Jonathan Mitchell UX Designer at University of Cambridge


Week 1

Nail the basics

Unlearn so-called “best practice” and nail the basics. We’ll look at labels, hint text, placeholders, float labels, tooltips, multi-input fields and so much more.

Week 2

Question protocol

Justify every question in your form to drastically reduce the size of your form without resorting to artificial show-y hide-y interactions. And to convince your colleagues to listen.

Week 3


Help users avoid errors and fix them easily if one appears. We’ll look at the best time to validate, how to present errors, how to write clear error messages and more.

Week 4

Multi-step forms

Handle longer, more complex multi-step form flows. We’ll redesign a real-life checkout flow from start to finish. This includes the first time user experience as well as the repeat user experience.

Week 5

Shorthand syntax

Speed up your design process by designing forms using tools that anyone can use. This way you can collaborate on the most aspects of your form from the start.

Week 6

Supersized forms

Deal with forms that take hours, days or even weeks to complete using patterns that consider the big and small details that guide users to completion.

“Adam’s Form Design Masterclass was great. I’d highly recommend it to frontend developers and interaction designers who are serious about making stuff that works properly for everyone.”
Adrienne Lai UX Lead at Exchange Lab
“Before taking the challenge, I felt like I couldn’t confidently explain my design decisions. Now when someone questions my design, I’m able to confidently communicate every aspect of the approach in a simple way. The challenge has made my life so much easier and I’m really looking forward to seeing this community grow.”
Joe Horton Interaction Designer at UK Government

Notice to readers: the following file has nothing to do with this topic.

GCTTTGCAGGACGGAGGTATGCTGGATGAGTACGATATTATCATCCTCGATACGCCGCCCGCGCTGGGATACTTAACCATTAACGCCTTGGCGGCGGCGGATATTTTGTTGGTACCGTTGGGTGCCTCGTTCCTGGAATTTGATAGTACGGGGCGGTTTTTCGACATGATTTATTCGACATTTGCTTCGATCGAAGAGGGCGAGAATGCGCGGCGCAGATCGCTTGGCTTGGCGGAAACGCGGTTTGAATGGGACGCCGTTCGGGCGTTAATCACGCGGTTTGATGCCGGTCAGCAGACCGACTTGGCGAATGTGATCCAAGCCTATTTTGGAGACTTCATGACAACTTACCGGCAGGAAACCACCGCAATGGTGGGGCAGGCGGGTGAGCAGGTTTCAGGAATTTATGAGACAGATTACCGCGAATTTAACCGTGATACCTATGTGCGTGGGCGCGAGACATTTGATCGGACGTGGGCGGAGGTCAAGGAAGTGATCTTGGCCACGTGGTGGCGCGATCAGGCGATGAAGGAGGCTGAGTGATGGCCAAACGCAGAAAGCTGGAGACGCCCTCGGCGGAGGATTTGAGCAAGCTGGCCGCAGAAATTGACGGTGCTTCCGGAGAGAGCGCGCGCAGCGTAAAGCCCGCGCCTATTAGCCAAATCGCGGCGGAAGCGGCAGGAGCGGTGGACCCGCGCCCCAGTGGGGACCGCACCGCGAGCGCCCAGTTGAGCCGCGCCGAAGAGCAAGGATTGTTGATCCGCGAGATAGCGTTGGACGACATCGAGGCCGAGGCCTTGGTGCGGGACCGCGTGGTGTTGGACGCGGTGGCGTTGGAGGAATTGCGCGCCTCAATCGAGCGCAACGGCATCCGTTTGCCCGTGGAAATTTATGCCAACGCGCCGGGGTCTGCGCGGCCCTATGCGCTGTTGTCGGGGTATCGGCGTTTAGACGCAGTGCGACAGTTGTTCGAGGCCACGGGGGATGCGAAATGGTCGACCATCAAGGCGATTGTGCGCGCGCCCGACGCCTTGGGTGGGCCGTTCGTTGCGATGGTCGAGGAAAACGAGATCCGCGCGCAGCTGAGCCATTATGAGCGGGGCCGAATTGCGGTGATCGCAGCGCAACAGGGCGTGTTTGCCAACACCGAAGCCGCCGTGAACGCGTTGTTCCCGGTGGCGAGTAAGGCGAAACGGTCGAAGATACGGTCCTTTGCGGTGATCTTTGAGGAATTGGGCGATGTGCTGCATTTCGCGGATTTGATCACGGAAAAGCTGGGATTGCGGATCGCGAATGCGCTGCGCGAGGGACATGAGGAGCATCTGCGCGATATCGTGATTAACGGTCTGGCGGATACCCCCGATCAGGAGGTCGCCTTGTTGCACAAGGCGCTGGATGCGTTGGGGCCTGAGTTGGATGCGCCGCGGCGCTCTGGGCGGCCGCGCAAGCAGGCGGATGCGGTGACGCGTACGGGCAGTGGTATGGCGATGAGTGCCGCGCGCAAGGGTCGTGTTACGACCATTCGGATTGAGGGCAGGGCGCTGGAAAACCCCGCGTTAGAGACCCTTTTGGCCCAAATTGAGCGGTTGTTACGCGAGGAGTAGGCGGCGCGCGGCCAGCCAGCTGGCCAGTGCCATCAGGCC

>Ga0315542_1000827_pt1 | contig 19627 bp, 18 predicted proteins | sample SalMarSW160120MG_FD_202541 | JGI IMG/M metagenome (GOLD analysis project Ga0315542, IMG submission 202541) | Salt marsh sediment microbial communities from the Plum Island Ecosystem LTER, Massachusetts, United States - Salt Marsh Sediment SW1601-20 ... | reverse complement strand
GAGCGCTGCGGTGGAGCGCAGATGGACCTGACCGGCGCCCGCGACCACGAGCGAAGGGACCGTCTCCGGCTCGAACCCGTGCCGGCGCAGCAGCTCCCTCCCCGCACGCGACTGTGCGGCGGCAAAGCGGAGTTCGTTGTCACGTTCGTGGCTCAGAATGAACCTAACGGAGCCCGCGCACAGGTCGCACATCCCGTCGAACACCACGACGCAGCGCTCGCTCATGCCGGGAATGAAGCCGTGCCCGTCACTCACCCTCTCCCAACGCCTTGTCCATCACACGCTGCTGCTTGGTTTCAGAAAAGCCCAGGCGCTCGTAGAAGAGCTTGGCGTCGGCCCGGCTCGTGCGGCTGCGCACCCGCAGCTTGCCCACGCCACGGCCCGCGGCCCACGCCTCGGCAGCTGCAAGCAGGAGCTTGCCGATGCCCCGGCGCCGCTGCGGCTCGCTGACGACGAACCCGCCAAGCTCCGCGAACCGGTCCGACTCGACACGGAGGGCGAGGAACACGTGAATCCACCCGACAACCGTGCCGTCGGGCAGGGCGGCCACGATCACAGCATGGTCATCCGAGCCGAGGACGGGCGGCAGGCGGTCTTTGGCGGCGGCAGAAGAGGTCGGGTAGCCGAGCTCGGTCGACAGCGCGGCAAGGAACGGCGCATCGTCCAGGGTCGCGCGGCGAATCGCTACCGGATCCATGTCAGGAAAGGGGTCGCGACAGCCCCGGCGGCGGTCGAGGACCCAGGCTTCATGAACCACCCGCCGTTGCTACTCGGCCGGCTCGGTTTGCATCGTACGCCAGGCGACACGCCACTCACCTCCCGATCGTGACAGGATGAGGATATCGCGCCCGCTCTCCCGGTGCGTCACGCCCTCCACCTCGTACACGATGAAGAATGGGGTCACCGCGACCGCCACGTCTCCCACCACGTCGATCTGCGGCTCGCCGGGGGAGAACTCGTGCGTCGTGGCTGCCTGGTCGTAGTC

Frequently asked questions

Who’s it for?

The challenge is designed to put an end to poor and confusing advice about form design. It’s for UXers, UI designers, content designers and developers who’ve tried blogs and books and still haven’t been able to get clarity on what good form design looks like. Or for people who know a fair amount but want to hone their skills and work more efficiently.

What equipment do I need?

  • Google Docs (or similar)
  • Google Sheets (or similar)
  • Google Chrome (sub for another browser with devtools)

How much time do I need?

I would allow for somewhere between 45 to 90 mins a week. Each week varies in length but this should be enough to watch the videos, do the missions and attend the Q&A calls.

Will this only cover the basics?

I’m sure you know a lot about forms. But we’ll start with nailing the basics as a way to set the tone for everything else in the challenge. The basics act as guide rails and constraints for all of the more advanced topics, problems and patterns that we’ll be going through during the challenge. But there will be plenty of opportunities to ask questions. I won’t let you down.

What if you don’t cover solutions to my particular problem?

Great, I want to know what you want covered and I’ll do my best to incorporate it or address it in one of the Q&A calls. If I don’t know the answer, I’ll tell you - let me know before you sign up if you want to be sure.

Is the material only applicable to sites like GOV.UK?

No. While I’ll show you a lot of things I use in the public sector, 99% of the patterns are applicable to all sectors. In fact, I consider knowing them to be an advantage for people who work in the private sector.

Do I need to know how to code?

Knowing some HTML would be a bonus, but it’s not essential. I’ve had content designers, UXers and UI designers who don’t know how to code go through the challenge without a hitch. The reason I include code in my lessons is because UX is intertwined with the inner workings. But if you come across some code feel free to gloss over it or pass it on to your devs.

Is the course only applicable to websites? What about apps?

The course is primarily aimed at products, services and websites that people use through a browser. But the vast majority of what I teach is applicable to apps too.

Will there be homework?

Yes, there are missions for each week of the challenge. But you can still move onto the next week if you don’t complete the mission.

What if I miss a week?

You can catch up later. I’ll record the Q&A calls so you can watch them back.